MANILA, Philippines (UPDATED) – The World Bank cut its growth forecast for the country in 2015 to 6.5%, following a 2014 downgrade, the multilateral organization reported Monday, April 13.
In October 2014, the Washington-based lender revised its growth outlook for the Philippines to 6.7%, down from 6.9% for 2015.
The Philippines is still one of the countries that is projected to grow faster in 2015 and 2016 than it did in 2014, said Sudhir Shetty, World Bank chief economist for East Asia and Pacific.
Despite this, World Bank projections for the next two years are less than the government’s projection of 7 % to 8%.
The latest growth forecast of 6.5% is also projected to carry over to 2016, but seen to decelerate to 6.3% by 2017.
“Our judgment is that there will be a boost from 2014 due to lower oil prices, however there are still constraints around infrastructure and the capital spending of the government and how fully that will be completed,” Shetty said.
Growth prospects for PH
The downgrade was because the government spent less in the third quarter of 2014, Karl Kendrik Chua, World Bank’s senior economist in the Philippines earlier said.
The government’s limited opportunities to raise spending in the final quarter of 2014 was also attributed to the lending agency’s reduced forecast, Chua added.
The growth would pick up if the Philippine government executes its budget and super typhoon Yolanda master plan, World Bank noted.
Reductions in underemployment and well-targeted social transfers also helped lower the poverty rate from 15.4% in 2012 to 14.2 in 2013.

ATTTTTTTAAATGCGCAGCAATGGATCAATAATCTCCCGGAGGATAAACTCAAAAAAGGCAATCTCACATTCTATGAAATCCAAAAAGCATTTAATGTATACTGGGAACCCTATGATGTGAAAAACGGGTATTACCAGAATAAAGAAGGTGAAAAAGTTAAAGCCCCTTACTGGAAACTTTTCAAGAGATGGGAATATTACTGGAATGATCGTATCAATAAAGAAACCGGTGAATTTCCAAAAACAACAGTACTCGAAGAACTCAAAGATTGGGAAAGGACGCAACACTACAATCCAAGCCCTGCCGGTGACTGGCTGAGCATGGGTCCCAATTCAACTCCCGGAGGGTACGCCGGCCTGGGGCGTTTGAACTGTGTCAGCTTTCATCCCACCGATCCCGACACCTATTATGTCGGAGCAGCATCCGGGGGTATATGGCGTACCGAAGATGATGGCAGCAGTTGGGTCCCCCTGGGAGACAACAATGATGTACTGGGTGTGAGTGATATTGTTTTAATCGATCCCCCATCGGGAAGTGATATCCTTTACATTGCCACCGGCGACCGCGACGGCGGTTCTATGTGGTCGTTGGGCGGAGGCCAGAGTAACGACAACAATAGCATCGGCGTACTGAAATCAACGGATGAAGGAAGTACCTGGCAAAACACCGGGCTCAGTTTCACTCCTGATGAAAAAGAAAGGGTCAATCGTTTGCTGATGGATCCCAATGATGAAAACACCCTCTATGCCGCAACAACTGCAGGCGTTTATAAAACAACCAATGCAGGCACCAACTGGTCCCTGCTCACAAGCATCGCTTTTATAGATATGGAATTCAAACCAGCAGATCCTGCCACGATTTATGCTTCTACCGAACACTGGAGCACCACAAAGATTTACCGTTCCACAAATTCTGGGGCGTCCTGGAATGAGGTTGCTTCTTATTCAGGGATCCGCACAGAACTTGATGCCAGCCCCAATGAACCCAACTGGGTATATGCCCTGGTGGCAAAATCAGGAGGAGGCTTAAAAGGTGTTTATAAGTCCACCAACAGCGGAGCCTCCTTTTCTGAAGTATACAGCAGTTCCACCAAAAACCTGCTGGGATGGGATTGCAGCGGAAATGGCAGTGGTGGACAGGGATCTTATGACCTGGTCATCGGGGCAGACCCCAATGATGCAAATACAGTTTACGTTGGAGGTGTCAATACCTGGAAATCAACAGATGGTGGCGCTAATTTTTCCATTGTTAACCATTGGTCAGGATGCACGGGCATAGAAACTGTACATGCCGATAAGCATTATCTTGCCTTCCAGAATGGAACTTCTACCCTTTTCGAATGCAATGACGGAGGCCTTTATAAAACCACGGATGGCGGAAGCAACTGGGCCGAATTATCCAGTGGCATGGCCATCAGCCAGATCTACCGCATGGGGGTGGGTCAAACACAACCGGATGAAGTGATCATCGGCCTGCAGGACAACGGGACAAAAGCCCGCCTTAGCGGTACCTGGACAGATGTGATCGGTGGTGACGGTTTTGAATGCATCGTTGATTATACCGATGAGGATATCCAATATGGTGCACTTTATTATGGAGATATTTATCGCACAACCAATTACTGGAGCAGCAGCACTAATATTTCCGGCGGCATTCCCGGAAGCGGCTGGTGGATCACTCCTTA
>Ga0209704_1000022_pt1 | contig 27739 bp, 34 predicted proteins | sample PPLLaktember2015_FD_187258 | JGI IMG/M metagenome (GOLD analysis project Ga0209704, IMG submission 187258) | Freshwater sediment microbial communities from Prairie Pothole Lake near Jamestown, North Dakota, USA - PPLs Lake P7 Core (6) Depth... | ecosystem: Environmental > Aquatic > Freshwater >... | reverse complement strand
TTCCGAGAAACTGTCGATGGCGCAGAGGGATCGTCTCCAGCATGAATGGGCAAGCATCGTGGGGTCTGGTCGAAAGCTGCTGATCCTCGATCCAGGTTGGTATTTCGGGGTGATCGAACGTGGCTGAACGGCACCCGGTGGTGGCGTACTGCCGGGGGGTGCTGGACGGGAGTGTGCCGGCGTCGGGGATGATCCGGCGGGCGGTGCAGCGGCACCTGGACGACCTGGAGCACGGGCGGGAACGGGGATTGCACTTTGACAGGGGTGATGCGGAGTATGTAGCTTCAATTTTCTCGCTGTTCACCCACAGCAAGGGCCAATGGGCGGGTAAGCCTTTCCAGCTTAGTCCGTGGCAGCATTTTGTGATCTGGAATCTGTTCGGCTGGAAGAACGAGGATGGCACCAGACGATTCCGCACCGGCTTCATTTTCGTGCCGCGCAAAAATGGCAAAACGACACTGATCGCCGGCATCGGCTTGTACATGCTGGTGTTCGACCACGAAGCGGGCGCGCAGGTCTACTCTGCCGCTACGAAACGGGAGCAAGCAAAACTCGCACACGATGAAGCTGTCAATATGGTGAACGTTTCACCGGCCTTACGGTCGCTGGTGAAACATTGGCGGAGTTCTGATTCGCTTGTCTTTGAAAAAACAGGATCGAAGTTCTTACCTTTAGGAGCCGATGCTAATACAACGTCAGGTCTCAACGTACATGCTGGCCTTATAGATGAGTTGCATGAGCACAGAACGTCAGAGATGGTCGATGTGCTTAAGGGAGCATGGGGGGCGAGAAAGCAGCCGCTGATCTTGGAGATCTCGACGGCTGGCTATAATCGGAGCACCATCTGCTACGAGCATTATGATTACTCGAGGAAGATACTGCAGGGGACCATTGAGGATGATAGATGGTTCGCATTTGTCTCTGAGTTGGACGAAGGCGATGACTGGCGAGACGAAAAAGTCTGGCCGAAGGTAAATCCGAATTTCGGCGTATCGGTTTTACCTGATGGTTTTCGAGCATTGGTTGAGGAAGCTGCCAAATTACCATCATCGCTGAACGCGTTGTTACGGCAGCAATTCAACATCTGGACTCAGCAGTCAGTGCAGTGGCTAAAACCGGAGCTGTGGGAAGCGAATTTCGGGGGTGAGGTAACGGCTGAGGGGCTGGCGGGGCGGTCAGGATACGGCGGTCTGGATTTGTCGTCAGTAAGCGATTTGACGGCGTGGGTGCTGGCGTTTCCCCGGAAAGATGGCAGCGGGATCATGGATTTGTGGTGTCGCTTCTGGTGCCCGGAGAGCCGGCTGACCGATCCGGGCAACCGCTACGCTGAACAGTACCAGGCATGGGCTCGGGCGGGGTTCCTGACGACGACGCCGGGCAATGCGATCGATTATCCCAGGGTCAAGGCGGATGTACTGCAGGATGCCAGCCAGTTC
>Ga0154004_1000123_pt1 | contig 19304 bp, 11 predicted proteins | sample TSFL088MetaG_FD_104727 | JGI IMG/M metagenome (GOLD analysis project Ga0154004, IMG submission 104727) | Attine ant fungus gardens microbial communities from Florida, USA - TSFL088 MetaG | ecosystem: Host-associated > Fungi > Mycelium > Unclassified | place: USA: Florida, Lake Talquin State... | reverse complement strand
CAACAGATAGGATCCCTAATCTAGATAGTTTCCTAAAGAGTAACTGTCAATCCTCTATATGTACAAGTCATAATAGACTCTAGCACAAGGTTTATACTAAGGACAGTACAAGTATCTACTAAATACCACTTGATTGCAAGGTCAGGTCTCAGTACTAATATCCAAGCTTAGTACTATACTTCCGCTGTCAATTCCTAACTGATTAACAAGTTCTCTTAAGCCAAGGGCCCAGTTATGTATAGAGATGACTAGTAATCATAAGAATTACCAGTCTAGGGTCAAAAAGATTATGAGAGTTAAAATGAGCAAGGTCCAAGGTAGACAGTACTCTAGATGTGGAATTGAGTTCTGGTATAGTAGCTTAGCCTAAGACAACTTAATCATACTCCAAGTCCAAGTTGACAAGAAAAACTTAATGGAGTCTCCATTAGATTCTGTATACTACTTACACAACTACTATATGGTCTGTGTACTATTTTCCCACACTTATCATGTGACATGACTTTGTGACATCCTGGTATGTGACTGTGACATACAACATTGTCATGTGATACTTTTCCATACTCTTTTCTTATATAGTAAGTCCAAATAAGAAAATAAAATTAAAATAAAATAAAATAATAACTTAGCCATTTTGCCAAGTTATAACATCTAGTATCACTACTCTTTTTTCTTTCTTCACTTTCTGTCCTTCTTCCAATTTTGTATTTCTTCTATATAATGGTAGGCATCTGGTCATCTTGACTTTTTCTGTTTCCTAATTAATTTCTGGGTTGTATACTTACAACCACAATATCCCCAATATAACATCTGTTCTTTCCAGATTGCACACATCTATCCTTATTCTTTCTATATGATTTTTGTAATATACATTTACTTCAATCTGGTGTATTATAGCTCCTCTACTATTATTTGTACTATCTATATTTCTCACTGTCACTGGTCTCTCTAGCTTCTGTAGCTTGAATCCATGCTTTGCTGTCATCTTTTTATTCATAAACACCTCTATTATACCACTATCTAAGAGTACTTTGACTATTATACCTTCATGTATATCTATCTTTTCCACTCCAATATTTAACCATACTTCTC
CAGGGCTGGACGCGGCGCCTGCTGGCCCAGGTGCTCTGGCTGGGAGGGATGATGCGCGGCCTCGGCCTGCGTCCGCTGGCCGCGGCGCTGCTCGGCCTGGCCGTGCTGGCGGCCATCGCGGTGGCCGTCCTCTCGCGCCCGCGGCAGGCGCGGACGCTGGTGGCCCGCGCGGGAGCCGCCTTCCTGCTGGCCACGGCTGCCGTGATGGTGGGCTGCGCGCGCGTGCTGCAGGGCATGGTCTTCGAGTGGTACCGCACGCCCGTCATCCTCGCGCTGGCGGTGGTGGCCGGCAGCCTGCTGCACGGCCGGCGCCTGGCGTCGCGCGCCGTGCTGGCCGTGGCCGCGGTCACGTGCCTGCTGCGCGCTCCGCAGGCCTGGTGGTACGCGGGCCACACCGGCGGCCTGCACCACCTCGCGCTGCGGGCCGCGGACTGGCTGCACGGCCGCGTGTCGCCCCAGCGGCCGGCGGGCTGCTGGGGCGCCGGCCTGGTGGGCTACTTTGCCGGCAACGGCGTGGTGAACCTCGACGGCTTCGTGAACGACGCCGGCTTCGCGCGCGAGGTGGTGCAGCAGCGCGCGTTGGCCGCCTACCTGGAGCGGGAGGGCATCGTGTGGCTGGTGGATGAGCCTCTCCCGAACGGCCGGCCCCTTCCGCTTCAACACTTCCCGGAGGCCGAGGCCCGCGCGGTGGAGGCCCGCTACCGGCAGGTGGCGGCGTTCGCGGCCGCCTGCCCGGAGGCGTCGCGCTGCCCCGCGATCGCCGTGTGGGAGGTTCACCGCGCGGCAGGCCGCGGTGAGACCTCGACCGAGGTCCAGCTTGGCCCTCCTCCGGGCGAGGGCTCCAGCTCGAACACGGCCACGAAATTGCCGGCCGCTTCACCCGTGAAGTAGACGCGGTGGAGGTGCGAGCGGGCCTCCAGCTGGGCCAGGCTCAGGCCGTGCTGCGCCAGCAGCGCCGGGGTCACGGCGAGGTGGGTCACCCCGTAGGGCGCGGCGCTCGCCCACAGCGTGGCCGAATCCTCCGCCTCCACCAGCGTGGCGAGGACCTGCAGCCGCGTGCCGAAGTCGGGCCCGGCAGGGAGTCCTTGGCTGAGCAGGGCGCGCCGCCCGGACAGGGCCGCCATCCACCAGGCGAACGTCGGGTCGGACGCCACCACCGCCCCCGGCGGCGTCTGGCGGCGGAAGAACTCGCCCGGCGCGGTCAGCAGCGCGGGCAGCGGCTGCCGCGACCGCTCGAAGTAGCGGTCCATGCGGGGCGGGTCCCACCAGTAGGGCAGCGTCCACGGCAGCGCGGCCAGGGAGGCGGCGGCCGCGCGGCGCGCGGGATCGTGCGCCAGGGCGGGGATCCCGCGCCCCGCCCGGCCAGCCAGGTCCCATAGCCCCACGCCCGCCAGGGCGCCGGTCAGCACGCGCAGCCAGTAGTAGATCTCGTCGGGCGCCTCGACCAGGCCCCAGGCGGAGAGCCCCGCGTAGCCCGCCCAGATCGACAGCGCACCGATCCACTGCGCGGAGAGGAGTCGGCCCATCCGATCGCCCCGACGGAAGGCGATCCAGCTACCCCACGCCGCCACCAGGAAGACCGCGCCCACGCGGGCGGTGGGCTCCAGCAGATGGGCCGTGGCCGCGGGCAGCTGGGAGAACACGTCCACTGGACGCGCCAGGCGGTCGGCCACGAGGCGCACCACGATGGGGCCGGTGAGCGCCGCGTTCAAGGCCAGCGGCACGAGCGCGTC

“This trend can be sustained if the government continues to increase investments in infrastructure, health, and education; boosts competition in the economy; simplifies regulations for doing business, especially for small and medium enterprises (SMEs);and secures property rights for the majority of the population,” World Bank said.
For East Asia and the Pacific this year, the World Bank forecasts that economic growth will ease slightly in developing countries, even as the region benefits from lower oil prices and continued economic recovery in developed countries, according to the East Asia Pacific Economic Update released Monday by the World Bank.
Economies that rely on oil imports or fuel subsidies such as Indonesia, Thailand and the Philippines, are seen to gain significantly from the falling oil prices, which could remain up to 45% lower in 2015 and may rise “only modestly” in 2017, World Bank noted.
The developing economies of East Asia are projected to grow by 6.7% in 2015 and 2016, slightly down from 6.9% in 2014, World Bank added.
China’s growth is also expected to moderate to around 7% in the next two years compared with 7.4% in 2014, attributed to policy efforts addressing financial vulnerabilities and achieve sustainable growth.
The World Bank on the whole, is cautiously optimistic on developing East Asia Pacific, as growth in the region is still robust, even though it is no longer the fastest growing due to India’s surge which crowned South Asia as the fastest growth region in the world, Shetty said.
The World Bank also remains cautious due in part to the many risks present in the global economy.
Shetty added that policy makers across the region are aware of them and they will have to continue to guard against them.
“In that respect, the oil price decline provides a great opportunity to do things on the fiscal side that are both good in the short run and the medium term in addressing the problems faced by the region,” he said. – with a report from Chris Schnabel / Rappler.com